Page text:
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BARRE, Vt. (BP) -- Parental suicide. Sexual molestation. Cutting. Drug addiction. Attempted suicide. Childhood brain tumor. Mother murdered. Bullying. Near fatal car accidents. Family member died of cancer. Family member battled cancer. Depression. Pill addiction. Many other problems too numerous to list.
But one God who has the power to overcome it all.
These were the stories of teens and young adults who gathered at Faith Community Church in Barre, Vt., one night in late June. As they do every Wednesday, young people played games, ate lots of food, hung out with friends and heard a challenging lesson from a caring youth worker. In this case, the teacher was Leo Dutil, a 20-year-old young man who grew up in the youth group and is now preparing to become a youth minister. After sharing from James 2 on why we should be joyful when difficulties come into our lives, he then invited those present to come to the front and share a testimony of a time in their lives when God was there for them in the midst of great difficulty. At first, it was awkwardly silent as the microphone laid on the podium waiting for someone to share their story of God's transforming grace.
Then, one young lady came. Her story was painful, but God had been with her. Then another came. And another. A steady stream came to the front to share their story of pain, hurt and heartache and give God the glory for walking with them in difficult times. Nearly an hour later, when the Spirit was finished doing a deep work in the hearts of the nearly 100 young people present, the closing prayer was finally said.
The stories were moving. The praise that God was given was nothing short of miraculous considering that most of the young people come from non-Christian homes. But it is evident that the Spirit is calling many to faith in Christ and He often speaks through pain and difficulty. One young lady, whose mother died when she was two and whose father committed suicide the following year, said, "I've been angry at God and I've tried running from Him. But I cannot get away from Him. He is always there. I need to run to Him, not away from Him." Another young person, one of the few who did grow up in a Christian home, said, "Outwardly I was living a happy Christian life, but inwardly I was lonely and miserable. I decided to kill myself and as I put the razor blade to my wrist, my older brother knocked on my door. He asked me to watch a Christian video and it changed my life." One young man said, "I was in a really bad car accident a few weeks ago. The car rolled over many times and I should have died. But someone kept me alive, I think it was God. Though I have never been religious, I'm coming to church now because I think I'm going to become religious."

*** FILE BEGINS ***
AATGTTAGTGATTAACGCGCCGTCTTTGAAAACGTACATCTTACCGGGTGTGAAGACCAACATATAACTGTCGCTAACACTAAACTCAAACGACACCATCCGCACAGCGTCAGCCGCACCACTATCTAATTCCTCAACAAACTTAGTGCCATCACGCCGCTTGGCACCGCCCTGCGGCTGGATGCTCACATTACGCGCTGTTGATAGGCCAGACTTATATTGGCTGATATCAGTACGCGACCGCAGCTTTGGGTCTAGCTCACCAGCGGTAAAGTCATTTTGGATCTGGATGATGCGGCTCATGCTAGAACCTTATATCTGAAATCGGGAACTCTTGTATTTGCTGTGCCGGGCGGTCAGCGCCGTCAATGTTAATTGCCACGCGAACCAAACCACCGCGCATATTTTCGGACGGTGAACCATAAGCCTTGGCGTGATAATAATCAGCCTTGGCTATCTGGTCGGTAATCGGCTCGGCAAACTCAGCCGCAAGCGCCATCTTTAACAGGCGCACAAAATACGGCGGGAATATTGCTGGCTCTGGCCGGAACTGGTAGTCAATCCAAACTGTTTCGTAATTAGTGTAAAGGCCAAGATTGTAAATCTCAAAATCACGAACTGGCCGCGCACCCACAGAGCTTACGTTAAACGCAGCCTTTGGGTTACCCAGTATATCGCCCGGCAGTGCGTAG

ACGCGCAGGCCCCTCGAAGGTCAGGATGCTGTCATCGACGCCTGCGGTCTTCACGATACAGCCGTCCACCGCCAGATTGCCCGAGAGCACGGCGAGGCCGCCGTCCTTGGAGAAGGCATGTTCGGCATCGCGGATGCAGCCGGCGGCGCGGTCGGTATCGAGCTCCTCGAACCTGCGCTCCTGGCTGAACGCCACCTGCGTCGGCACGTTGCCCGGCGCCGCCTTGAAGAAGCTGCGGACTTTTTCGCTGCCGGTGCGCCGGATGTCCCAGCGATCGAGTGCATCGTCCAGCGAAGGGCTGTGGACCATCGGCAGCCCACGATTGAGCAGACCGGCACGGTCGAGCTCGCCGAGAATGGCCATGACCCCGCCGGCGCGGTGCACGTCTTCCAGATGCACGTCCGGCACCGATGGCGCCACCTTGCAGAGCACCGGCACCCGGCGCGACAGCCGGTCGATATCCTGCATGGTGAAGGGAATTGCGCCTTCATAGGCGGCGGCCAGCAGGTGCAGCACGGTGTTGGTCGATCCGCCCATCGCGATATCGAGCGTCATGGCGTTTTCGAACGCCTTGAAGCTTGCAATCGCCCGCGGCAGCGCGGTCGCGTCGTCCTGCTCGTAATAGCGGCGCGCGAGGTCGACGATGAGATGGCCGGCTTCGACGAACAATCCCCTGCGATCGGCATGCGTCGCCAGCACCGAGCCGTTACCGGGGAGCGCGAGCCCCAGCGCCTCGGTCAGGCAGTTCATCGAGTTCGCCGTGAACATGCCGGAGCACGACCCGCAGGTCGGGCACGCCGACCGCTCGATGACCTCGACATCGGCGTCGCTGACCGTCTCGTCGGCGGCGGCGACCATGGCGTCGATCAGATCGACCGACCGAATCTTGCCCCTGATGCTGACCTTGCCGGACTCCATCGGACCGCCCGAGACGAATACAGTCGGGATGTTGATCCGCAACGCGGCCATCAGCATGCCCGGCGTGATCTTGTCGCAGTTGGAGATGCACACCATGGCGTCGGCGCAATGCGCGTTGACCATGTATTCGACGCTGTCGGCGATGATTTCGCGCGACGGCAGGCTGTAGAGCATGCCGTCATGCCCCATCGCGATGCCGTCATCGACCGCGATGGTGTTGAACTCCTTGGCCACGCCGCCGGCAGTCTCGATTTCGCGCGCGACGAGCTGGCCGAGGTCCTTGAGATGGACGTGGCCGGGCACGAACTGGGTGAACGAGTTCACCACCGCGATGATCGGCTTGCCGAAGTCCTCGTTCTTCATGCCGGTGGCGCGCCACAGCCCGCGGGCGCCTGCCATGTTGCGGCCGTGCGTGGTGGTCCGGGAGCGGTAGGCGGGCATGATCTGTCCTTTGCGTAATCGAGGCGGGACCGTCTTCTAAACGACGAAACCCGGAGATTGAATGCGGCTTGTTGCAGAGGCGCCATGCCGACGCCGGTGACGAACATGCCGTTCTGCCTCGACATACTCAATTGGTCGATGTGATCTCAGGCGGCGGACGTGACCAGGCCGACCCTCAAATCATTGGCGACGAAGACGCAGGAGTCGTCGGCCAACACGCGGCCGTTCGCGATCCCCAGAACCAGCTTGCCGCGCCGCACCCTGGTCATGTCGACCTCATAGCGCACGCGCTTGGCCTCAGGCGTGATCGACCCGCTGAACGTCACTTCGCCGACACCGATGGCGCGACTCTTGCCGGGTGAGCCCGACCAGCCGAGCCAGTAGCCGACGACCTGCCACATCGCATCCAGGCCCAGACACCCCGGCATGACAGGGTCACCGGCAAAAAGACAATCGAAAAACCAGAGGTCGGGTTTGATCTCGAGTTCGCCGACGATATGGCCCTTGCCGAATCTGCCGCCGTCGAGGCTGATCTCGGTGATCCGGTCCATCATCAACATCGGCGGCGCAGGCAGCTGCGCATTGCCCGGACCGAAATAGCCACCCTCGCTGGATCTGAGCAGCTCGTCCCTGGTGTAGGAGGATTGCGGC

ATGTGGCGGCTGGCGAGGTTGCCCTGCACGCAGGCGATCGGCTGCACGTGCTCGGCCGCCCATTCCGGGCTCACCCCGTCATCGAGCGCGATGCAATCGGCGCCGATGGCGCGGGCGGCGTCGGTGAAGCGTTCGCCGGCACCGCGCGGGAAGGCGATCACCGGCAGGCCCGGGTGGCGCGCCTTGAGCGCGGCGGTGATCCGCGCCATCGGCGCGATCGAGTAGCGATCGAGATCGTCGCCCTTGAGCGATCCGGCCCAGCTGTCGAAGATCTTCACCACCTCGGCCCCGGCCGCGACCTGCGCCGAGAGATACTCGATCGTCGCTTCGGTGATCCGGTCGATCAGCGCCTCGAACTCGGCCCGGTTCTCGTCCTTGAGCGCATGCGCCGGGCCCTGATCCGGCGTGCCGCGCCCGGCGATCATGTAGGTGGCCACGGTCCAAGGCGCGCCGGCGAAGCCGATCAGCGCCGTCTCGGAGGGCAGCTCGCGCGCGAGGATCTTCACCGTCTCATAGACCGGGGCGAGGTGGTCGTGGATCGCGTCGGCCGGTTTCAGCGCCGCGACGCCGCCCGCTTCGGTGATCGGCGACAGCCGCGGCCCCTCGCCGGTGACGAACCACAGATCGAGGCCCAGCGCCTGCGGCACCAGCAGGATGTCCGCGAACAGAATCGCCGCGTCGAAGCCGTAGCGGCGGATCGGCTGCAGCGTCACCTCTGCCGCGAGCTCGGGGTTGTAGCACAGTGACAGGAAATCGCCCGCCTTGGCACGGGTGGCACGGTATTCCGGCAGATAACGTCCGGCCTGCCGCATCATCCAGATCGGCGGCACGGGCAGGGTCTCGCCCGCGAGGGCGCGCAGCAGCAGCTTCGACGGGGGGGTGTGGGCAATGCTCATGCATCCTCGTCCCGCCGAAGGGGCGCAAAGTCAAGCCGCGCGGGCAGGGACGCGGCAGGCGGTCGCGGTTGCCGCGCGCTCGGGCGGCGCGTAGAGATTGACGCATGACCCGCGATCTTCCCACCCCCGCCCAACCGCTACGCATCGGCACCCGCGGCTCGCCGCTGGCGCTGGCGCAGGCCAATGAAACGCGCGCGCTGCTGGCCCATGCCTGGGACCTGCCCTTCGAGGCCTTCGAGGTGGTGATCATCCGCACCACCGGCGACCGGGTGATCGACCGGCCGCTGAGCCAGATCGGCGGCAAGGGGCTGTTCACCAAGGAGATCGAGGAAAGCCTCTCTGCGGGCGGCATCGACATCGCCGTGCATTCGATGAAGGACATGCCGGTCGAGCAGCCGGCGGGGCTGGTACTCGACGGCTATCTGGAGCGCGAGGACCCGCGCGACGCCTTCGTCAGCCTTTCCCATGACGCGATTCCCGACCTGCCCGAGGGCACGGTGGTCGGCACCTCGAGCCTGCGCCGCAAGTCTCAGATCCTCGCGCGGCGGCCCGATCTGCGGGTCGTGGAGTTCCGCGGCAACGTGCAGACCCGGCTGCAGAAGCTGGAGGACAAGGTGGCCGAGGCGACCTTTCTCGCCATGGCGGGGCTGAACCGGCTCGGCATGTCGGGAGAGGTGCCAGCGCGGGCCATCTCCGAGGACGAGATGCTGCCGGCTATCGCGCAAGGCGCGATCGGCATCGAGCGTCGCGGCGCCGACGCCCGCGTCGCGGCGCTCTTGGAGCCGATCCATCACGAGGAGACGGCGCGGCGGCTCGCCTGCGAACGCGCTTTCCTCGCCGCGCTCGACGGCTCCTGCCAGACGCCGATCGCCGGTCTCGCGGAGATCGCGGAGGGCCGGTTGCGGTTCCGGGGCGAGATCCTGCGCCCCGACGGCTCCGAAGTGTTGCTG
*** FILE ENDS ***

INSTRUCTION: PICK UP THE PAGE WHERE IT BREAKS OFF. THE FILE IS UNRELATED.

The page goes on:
One young lady, whose siblings have bounced from foster home to foster home and whose biological family lost nearly everything they owned in a flood last year, said, "When you have lived the life I've lived, it is hard to believe in God because it does not seem like He has done much for you. But I know I need to believe because God is the only one who is always there for me."
Though some churches may be struggling to reach young people, other churches are seeing waves of unchurched young adults come to faith in Jesus. God has not given up on this generation, and neither must we. God has a plan for these young adults. What a blessing to be the means through which the God of the universe chooses to work. The next generation is a mess. Jesus is the answer. Let's stop complaining about how few of them come to church and let's roll up our sleeves and get to work reaching them.
Terry Dorsett serves as the director of the Green Mountain Baptist Association and is the bivocational pastor of Faith Community Church in Barre, Vt. For information, visit www.VermontBaptist.org
. Visit his blog at www.TerryDorsett.com
. He is the author of "Developing Leadership Teams in the Bivocational Church," and "Bible Brain Teasers: Fun Adventures Through the Bible." Get Baptist Press headlines and breaking news on Twitter (@BaptistPress
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